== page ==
Welcome to Fear City
This event is part of the series Smile, It’s Your Close Up: New York’s Documentaries
Once upon a time in the 1970s, New York City was supposed to “drop dead,” or at least wither away due to disinvestment and white flight to the suburbs. Instead, creativity flourished amidst urban decline and new art forms like Hip Hop and Punk Rock were introduced to the world. Meanwhile, 42nd Street’s sleaze economy continued to thrive. Savor this 16mm snapshot of the period, featuring four rarely-screened short films from the period. The films will be introduced by Will Hermes, senior critic for Rolling Stone, frequent contributor to NPR’s “All Things Considered,” and author of Love Goes to Buildings on Fire: Five Years in New York That Changed Music Forever, who is currently writing a biography of Lou Reed.
Sodom and Gomorrah, New York, 10036
Rudy Burckhardt, 1976, 6.25 min
At the age of 62, in the year of Travis Bickle, one of New York's great photographic chroniclers, turned his slyly responsive camera-eye on the city's booming sex industry at 8th avenue and 42nd street. The result, like all Burckhardt's work, is a lyrical impression of a time and place.
A Sense of Pride: Hamilton Heights
Monica J. Freeman, 1977, 15 min
Monica J. Freeman's serene portrait of Hamilton Heights at the peak of its brownstone revival is a testament to the cohesion and spirit of an African-American middle class fighting hard for its place in a depressed city, and, in the process, returning a grand old neighborhood to its rightful splendor.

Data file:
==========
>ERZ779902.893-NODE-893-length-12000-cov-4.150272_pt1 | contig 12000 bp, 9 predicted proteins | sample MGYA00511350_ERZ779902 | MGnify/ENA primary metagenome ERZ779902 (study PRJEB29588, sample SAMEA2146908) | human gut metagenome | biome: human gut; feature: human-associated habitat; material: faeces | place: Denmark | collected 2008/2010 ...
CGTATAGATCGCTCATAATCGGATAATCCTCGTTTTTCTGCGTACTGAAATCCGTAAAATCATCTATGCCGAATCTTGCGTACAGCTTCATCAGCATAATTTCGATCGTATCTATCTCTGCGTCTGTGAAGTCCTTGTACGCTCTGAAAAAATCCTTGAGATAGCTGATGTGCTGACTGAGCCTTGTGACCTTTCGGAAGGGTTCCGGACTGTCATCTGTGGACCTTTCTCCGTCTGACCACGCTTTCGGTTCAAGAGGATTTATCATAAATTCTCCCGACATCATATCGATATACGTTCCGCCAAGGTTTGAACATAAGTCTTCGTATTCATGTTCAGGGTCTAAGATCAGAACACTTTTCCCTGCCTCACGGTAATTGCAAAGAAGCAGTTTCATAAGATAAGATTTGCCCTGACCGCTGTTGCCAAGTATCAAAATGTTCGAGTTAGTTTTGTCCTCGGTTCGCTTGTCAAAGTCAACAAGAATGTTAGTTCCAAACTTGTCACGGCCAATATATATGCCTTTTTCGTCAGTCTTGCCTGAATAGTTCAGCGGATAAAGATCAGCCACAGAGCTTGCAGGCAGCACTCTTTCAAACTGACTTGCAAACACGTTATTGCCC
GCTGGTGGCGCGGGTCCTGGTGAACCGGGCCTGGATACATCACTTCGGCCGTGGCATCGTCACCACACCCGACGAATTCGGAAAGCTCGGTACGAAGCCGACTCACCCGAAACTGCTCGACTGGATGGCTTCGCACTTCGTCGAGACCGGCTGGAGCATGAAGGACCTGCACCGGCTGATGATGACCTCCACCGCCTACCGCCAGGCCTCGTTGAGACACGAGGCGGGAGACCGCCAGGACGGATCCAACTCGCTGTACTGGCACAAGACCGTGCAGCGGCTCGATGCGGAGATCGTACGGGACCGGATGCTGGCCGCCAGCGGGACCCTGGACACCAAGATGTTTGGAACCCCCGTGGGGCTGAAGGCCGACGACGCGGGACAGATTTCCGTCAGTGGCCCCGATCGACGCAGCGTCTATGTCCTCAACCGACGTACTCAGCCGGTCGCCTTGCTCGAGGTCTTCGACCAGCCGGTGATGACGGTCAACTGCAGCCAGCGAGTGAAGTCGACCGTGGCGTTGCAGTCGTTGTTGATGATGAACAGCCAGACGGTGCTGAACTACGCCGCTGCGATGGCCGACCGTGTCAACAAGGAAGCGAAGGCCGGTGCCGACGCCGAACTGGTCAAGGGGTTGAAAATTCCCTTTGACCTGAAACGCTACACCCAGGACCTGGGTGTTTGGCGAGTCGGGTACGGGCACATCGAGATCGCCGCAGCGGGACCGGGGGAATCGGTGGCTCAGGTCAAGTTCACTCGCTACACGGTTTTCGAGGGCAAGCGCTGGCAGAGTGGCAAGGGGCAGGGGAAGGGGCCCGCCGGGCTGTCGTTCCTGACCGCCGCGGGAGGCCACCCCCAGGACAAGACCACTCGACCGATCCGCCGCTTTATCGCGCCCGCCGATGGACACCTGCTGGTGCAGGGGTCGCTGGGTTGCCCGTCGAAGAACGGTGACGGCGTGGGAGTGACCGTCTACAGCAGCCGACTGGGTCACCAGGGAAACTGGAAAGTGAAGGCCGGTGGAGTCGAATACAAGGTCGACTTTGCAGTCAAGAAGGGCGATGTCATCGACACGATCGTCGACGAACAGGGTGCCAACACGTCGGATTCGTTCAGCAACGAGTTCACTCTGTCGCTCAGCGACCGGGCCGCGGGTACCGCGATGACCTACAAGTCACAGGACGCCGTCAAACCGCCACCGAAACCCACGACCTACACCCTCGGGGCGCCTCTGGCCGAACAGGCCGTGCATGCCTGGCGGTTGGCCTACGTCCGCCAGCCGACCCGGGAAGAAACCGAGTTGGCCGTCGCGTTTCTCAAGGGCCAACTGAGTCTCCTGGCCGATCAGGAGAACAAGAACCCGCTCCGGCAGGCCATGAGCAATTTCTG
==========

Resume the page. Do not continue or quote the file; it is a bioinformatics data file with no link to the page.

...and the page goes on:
Maggi Carson, Juliusz Kossakowski & Ric Shore, 1978, 23 min
In 1977, three NYU film students ventured into the bowels of CBGB, returning with this snapshot of the venue in full flower. Intercutting brief glimpses of the Ramones, Dead Boys, and the Voidoids doing their worst, and disarmingly raw, unguarded interviews with band members and patrons alike, this may be the definitive punk document.
Tana Ross & Freke Vuijst, 1983, 34 min
Centered around a group of four black and Puerto Rican youths dubbed the Electric Boogie Boys, this short documentary from a pair of European filmmakers is a seminal portrait of the South Bronx break dancing scene.
Includes Museum admission and complimentary beer provided by Sixpoint Brewery.
Smile, It’s Your Close Up, our nonfiction film series co-programmed with Jessica Green and Edo Choi of the Maysles Documentary Center, zooms in on key moments, individuals, and communities to pose the question: “What makes New York New York?” Each program includes an introduction or conversation with filmmakers or other notable guests.
$15 for adults | $12 for seniors, students & educators (with ID) | $10 for Museum and Maysles Documentary Center members.
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Groups of 10 or more get discounts and priority seating, email or call us at email@example.com or 917-492-3395.